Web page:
The Spaceships of Ezekiel
Are there Flying Saucers in the Bible?


The Spacecraft - Part E


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Chapter 4

The Spacecraft (Part F)

(Part E)
Go to Chapter Part: A B C D E F G H   Comments

    The control rockets are used to perform small attitude corrections or course corrections in flight. The principle of their arrangement is shown in Fig. 7.  [p.34] 

Ezekiel - Mechanical Arm Detail

Figure 7 Mechanical arm and control rockets

    Usually the control rockets are fired only briefly and they produce relatively small amounts of thrust. They are, in a way, the equivalent of the rudder of an aircraft or a ship. Depending on how many such small rockets are fired in short blasts, the vehicle can be rotated, tilted, or translated. An example from our own times: Anyone who has had a chance to watch the U.S. Apollo program on film or television will certainly recall the flashing of the control rockets as the module, coming up from the moon, was approaching the command capsule.

    Two to four mechanical arms, operated by remote control, are fastened on the outside immediately below the rotor; when not in operation they hang downward. Each of these arms consists of a forearm and an upper arm, has an elbow, a wrist, and a hand. To extend the reach, the forearm and upper arm may be designed as telescoping members, which would give the mechanism roughly the appearance shown in Fig. 7. Near the shoulder and the wrist television "eyes" are probably installed to observe position and movements of the hand. Remote operation and control of the mechanical arms are performed from the command capsule. Even today, arms of this or similar types are already well-established technical products. Large-size versions of such arms are being investigated under the U.S. Shuttle Program. Figs. 8a and 8b show the shape of such a "hand." Tread such as that used in heavy tractor tires is installed on the inner part of the hand to improve grip.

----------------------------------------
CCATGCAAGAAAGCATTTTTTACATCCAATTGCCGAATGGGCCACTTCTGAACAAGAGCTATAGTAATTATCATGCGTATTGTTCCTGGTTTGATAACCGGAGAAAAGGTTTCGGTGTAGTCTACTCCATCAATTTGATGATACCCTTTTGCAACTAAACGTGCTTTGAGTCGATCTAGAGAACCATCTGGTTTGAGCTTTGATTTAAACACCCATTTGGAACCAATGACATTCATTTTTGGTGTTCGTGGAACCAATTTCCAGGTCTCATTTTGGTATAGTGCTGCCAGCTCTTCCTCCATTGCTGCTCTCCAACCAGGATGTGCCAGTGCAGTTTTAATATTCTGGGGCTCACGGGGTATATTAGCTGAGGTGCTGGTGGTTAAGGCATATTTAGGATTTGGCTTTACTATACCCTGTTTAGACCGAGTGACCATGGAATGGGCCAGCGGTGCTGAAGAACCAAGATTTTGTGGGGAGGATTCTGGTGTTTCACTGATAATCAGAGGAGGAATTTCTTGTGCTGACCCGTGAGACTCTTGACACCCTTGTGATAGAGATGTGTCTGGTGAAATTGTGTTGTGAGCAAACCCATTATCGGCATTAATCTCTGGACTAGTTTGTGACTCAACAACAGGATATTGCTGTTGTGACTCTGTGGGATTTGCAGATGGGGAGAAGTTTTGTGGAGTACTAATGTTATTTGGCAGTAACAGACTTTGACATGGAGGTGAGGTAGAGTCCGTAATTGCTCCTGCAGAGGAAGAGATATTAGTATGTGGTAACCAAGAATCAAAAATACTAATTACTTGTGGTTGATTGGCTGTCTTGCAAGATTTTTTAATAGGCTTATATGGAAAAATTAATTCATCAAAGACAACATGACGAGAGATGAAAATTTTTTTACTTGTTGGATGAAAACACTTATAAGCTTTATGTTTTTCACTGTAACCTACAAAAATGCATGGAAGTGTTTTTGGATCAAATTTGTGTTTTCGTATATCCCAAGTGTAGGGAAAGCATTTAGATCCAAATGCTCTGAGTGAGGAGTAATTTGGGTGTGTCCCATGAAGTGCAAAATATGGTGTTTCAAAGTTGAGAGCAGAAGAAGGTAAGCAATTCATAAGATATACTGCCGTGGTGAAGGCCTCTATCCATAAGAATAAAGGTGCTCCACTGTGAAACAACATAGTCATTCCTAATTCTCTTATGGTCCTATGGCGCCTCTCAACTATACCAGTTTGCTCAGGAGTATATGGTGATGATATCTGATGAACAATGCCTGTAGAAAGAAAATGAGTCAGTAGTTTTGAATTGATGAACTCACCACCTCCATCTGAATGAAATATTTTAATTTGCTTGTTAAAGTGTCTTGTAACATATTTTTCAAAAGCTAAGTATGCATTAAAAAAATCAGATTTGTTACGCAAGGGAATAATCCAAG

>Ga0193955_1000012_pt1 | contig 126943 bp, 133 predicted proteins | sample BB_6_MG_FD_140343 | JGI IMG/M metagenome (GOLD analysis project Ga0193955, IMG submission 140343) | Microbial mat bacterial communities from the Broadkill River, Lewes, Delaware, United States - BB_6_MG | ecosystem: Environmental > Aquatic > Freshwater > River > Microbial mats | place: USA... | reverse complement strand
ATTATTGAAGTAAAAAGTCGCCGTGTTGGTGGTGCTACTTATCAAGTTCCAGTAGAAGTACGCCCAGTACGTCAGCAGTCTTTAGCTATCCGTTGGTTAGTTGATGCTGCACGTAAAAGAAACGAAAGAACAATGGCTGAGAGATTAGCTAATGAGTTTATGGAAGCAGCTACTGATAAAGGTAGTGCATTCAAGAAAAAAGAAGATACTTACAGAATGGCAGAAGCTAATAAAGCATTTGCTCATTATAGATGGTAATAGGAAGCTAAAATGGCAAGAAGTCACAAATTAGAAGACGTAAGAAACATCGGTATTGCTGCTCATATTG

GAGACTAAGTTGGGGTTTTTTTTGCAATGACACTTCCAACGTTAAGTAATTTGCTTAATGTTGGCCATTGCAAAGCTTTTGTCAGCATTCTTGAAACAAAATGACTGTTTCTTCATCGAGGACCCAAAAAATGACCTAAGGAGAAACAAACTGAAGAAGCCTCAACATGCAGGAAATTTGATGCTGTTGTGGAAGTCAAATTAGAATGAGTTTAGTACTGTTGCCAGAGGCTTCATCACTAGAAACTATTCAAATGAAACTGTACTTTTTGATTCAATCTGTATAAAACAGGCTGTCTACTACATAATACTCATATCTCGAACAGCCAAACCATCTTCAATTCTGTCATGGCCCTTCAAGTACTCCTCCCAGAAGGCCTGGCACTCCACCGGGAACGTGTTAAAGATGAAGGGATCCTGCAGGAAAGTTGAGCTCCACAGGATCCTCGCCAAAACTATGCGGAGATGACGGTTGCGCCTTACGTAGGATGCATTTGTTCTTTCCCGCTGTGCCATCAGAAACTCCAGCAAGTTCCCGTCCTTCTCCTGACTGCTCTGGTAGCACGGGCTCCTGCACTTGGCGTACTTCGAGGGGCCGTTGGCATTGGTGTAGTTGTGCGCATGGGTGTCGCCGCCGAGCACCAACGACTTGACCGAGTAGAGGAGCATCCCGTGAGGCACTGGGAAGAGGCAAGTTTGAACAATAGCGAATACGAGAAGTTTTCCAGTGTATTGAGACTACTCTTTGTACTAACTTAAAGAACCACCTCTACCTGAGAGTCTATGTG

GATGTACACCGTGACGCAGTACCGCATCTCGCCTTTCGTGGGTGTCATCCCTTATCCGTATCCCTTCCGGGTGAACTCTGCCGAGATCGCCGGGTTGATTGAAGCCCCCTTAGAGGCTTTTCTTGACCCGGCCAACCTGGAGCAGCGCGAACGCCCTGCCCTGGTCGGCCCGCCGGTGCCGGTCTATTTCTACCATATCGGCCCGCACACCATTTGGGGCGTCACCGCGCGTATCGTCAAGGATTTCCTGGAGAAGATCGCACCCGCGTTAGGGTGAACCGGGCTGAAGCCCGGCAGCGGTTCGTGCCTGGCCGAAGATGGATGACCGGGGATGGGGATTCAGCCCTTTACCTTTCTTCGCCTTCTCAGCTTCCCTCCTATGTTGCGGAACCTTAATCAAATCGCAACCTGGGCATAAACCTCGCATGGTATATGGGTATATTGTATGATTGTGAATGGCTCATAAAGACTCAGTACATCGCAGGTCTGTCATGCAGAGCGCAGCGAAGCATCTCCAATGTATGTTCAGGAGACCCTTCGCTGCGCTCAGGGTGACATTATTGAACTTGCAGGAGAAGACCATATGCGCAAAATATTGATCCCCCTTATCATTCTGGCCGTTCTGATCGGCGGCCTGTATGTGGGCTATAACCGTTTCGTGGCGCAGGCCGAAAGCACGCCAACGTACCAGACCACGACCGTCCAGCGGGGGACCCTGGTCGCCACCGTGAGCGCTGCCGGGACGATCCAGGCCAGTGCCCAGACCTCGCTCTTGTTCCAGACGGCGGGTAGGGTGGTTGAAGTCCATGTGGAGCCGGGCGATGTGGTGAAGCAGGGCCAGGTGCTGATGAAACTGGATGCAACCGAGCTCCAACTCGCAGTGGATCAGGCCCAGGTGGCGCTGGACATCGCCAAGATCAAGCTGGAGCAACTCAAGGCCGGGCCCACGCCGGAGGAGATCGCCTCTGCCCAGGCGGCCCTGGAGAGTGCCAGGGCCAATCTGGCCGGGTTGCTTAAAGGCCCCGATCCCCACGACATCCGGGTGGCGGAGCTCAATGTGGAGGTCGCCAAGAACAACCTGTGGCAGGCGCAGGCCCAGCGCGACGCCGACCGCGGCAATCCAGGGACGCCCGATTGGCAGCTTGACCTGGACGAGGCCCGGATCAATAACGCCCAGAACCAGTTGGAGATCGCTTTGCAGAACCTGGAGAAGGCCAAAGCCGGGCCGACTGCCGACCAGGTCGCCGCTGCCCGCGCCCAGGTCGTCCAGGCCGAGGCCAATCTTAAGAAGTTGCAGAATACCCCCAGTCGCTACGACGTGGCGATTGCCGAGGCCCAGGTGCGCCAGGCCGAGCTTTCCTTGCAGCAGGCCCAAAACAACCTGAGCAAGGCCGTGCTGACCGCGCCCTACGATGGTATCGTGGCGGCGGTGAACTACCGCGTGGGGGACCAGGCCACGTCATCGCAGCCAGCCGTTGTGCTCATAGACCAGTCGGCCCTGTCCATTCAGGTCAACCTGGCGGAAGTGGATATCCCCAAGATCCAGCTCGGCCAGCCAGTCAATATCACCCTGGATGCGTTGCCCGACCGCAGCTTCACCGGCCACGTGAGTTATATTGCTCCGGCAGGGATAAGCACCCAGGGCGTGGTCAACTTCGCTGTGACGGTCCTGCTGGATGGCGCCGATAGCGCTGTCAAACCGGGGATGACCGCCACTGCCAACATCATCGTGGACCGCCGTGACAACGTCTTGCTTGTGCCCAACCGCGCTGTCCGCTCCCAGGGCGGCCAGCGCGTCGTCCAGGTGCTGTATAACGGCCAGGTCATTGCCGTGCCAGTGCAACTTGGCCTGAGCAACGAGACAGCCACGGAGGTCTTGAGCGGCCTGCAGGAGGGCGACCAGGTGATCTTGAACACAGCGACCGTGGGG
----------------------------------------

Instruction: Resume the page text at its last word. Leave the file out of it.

Mechanical hand

Figure 8a Mechanical hand. Detail of mechanical hand

Mechanical hand   

Figure 8b Mechanical hand. Detail of mechanical hand

We see here an excellent example of the similarity between technically highly developed structures and "natural" shapes serving the same purpose.

    Each landing leg consists of a simple straight shock absorber, which works in a telescopic fashion under load, and of a round disklike foot. The disk's purpose is to distribute the ground pressure over a surface large enough to prevent it from sinking into the ground. The underside of the foot usually has a convex shape to permit sliding, which may become necessary, for example, in case of a crosswind landing.

    It may be of interest to mention here that it was the accurate description of these feet that motivated me to investigate Ezekiel's report more closely. Ezekiel says:


Translation error Their legs were straight, and the soles of their feet were round; and they sparkled like burnished bronze.